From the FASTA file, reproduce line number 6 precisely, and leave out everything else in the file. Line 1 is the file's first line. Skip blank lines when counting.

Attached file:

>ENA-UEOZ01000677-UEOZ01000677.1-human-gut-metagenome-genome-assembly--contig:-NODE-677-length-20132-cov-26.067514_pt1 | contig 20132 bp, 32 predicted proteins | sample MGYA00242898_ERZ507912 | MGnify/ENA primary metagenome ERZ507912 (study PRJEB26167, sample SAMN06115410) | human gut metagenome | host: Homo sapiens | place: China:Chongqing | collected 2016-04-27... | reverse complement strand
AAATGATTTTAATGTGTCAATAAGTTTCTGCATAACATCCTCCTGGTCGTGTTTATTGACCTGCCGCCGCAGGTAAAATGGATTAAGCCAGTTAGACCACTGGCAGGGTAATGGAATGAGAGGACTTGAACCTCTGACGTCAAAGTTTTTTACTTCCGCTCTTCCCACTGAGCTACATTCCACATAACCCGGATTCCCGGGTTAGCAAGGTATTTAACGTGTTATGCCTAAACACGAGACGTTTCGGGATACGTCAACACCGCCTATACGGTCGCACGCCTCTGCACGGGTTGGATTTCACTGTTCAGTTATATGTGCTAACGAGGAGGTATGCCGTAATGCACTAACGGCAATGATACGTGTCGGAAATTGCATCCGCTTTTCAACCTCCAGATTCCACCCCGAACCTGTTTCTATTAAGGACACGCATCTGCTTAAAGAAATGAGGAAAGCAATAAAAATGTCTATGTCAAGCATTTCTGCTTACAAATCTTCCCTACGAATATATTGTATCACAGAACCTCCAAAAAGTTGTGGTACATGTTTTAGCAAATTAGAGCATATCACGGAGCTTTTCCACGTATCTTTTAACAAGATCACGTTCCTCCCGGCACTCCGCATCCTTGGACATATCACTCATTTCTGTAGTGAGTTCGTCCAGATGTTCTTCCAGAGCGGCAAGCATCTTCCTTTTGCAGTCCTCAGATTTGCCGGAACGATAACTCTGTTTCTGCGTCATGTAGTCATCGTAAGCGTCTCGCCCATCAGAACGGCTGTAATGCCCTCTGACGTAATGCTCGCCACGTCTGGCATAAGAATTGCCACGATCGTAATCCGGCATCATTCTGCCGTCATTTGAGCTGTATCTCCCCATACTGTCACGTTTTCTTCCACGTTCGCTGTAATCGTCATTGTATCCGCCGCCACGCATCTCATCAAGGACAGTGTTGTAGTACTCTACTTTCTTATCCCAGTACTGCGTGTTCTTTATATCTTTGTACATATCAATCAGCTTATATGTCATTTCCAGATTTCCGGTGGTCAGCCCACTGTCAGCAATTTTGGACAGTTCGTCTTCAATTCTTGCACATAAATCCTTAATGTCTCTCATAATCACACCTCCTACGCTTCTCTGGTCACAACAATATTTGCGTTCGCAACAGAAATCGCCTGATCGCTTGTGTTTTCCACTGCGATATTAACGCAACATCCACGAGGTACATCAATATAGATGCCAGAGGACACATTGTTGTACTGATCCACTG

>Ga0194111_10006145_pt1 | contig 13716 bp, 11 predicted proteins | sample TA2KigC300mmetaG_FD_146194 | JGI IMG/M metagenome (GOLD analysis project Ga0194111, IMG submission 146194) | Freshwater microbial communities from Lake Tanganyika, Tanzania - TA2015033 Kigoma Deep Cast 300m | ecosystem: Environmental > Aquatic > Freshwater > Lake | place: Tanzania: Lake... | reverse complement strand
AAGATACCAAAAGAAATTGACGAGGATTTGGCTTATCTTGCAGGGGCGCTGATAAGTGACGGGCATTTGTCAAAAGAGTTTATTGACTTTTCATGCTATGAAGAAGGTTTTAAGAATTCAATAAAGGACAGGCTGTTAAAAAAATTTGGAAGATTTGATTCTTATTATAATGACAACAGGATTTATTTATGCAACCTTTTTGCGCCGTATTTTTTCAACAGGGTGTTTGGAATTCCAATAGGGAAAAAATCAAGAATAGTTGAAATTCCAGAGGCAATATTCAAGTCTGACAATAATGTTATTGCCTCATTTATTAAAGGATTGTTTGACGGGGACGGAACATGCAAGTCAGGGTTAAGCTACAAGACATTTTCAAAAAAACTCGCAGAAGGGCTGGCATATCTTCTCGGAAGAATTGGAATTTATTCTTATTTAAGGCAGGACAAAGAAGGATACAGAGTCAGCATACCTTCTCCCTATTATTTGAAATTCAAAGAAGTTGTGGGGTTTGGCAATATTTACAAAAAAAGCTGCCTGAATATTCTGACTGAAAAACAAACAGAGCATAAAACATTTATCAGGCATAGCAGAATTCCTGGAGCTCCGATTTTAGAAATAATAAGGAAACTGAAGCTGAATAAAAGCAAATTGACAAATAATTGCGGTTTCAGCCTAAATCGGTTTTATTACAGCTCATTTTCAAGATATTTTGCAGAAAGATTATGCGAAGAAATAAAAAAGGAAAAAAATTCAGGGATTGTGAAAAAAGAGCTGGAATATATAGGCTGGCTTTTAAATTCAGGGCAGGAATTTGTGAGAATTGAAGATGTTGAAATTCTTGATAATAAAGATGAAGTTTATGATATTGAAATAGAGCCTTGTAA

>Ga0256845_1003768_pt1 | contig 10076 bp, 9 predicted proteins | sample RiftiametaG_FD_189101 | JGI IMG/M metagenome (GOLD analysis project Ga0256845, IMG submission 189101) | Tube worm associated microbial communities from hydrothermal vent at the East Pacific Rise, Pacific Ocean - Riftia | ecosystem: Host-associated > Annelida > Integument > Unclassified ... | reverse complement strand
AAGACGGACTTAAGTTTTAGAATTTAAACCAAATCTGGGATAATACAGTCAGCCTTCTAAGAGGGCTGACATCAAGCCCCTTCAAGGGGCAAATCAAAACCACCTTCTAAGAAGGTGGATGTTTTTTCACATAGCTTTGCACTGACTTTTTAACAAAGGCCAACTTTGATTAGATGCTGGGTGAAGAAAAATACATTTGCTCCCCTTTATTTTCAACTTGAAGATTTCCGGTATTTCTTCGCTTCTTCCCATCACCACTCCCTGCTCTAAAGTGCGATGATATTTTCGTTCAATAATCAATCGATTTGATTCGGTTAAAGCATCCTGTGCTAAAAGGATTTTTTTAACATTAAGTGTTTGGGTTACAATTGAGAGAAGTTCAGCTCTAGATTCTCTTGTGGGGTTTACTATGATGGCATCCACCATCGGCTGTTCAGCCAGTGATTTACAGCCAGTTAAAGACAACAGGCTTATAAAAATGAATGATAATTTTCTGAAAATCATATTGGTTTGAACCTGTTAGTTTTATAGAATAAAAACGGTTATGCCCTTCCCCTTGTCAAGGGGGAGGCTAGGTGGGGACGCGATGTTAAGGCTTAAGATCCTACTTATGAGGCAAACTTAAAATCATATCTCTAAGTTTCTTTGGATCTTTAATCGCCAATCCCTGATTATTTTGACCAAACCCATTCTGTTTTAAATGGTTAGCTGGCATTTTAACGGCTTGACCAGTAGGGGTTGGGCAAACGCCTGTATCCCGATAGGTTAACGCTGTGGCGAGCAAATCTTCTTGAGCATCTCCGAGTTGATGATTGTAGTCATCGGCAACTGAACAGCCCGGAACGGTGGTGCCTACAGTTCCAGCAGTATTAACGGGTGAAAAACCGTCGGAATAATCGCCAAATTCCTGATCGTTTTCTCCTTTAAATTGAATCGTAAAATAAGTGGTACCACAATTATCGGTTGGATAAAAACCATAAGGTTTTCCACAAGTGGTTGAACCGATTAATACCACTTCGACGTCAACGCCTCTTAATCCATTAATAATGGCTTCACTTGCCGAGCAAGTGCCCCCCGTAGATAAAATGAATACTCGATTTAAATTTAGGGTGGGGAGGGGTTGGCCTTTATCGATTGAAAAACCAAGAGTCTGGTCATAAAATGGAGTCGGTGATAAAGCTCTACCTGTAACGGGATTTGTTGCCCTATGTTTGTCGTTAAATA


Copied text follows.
AAGACGGACTTAAGTTTTAGAATTTAAACCAAATCTGGGATAATACAGTCAGCCTTCTAAGAGGGCTGACATCAAGCCCCTTCAAGGGGCAAATCAAAACCACCTTCTAAGAAGGTGGATGTTTTTTCACATAGCTTTGCACTGACTTTTTAACAAAGGCCAACTTTGATTAGATGCTGGGTGAAGAAAAATACATTTGCTCCCCTTTATTTTCAACTTGAAGATTTCCGGTATTTCTTCGCTTCTTCCCATCACCACTCCCTGCTCTAAAGTGCGATGATATTTTCGTTCAATAATCAATCGATTTGATTCGGTTAAAGCATCCTGTGCTAAAAGGATTTTTTTAACATTAAGTGTTTGGGTTACAATTGAGAGAAGTTCAGCTCTAGATTCTCTTGTGGGGTTTACTATGATGGCATCCACCATCGGCTGTTCAGCCAGTGATTTACAGCCAGTTAAAGACAACAGGCTTATAAAAATGAATGATAATTTTCTGAAAATCATATTGGTTTGAACCTGTTAGTTTTATAGAATAAAAACGGTTATGCCCTTCCCCTTGTCAAGGGGGAGGCTAGGTGGGGACGCGATGTTAAGGCTTAAGATCCTACTTATGAGGCAAACTTAAAATCATATCTCTAAGTTTCTTTGGATCTTTAATCGCCAATCCCTGATTATTTTGACCAAACCCATTCTGTTTTAAATGGTTAGCTGGCATTTTAACGGCTTGACCAGTAGGGGTTGGGCAAACGCCTGTATCCCGATAGGTTAACGCTGTGGCGAGCAAATCTTCTTGAGCATCTCCGAGTTGATGATTGTAGTCATCGGCAACTGAACAGCCCGGAACGGTGGTGCCTACAGTTCCAGCAGTATTAACGGGTGAAAAACCGTCGGAATAATCGCCAAATTCCTGATCGTTTTCTCCTTTAAATTGAATCGTAAAATAAGTGGTACCACAATTATCGGTTGGATAAAAACCATAAGGTTTTCCACAAGTGGTTGAACCGATTAATACCACTTCGACGTCAACGCCTCTTAATCCATTAATAATGGCTTCACTTGCCGAGCAAGTGCCCCCCGTAGATAAAATGAATACTCGATTTAAATTTAGGGTGGGGAGGGGTTGGCCTTTATCGATTGAAAAACCAAGAGTCTGGTCATAAAATGGAGTCGGTGATAAAGCTCTACCTGTAACGGGATTTGTTGCCCTATGTTTGTCGTTAAATA